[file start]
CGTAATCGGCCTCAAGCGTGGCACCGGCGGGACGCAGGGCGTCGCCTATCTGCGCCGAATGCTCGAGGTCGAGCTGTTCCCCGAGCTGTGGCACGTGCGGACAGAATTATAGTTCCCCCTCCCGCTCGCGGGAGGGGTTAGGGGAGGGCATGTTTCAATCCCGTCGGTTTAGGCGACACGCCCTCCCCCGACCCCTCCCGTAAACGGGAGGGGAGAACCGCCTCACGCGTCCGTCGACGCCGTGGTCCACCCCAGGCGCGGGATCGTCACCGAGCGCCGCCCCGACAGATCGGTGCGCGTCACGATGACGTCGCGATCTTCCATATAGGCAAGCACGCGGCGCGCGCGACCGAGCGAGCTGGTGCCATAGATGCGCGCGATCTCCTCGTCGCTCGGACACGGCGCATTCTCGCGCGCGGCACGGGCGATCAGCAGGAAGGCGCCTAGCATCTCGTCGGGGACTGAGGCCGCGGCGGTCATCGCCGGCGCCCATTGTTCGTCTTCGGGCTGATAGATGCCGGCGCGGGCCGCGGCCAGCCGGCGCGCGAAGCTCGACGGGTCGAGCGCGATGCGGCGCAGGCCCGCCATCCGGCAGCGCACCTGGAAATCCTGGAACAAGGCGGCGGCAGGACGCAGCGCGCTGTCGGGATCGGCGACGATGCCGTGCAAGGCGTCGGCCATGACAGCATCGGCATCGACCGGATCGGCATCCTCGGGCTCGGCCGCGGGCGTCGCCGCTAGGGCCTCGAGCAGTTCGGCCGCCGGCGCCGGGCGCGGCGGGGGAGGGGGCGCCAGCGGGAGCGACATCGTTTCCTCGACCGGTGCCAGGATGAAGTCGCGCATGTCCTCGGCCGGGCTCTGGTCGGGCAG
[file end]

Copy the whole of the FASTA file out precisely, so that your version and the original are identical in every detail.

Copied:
CGTAATCGGCCTCAAGCGTGGCACCGGCGGGACGCAGGGCGTCGCCTATCTGCGCCGAATGCTCGAGGTCGAGCTGTTCCCCGAGCTGTGGCACGTGCGGACAGAATTATAGTTCCCCCTCCCGCTCGCGGGAGGGGTTAGGGGAGGGCATGTTTCAATCCCGTCGGTTTAGGCGACACGCCCTCCCCCGACCCCTCCCGTAAACGGGAGGGGAGAACCGCCTCACGCGTCCGTCGACGCCGTGGTCCACCCCAGGCGCGGGATCGTCACCGAGCGCCGCCCCGACAGATCGGTGCGCGTCACGATGACGTCGCGATCTTCCATATAGGCAAGCACGCGGCGCGCGCGACCGAGCGAGCTGGTGCCATAGATGCGCGCGATCTCCTCGTCGCTCGGACACGGCGCATTCTCGCGCGCGGCACGGGCGATCAGCAGGAAGGCGCCTAGCATCTCGTCGGGGACTGAGGCCGCGGCGGTCATCGCCGGCGCCCATTGTTCGTCTTCGGGCTGATAGATGCCGGCGCGGGCCGCGGCCAGCCGGCGCGCGAAGCTCGACGGGTCGAGCGCGATGCGGCGCAGGCCCGCCATCCGGCAGCGCACCTGGAAATCCTGGAACAAGGCGGCGGCAGGACGCAGCGCGCTGTCGGGATCGGCGACGATGCCGTGCAAGGCGTCGGCCATGACAGCATCGGCATCGACCGGATCGGCATCCTCGGGCTCGGCCGCGGGCGTCGCCGCTAGGGCCTCGAGCAGTTCGGCCGCCGGCGCCGGGCGCGGCGGGGGAGGGGGCGCCAGCGGGAGCGACATCGTTTCCTCGACCGGTGCCAGGATGAAGTCGCGCATGTCCTCGGCCGGGCTCTGGTCGGGCAG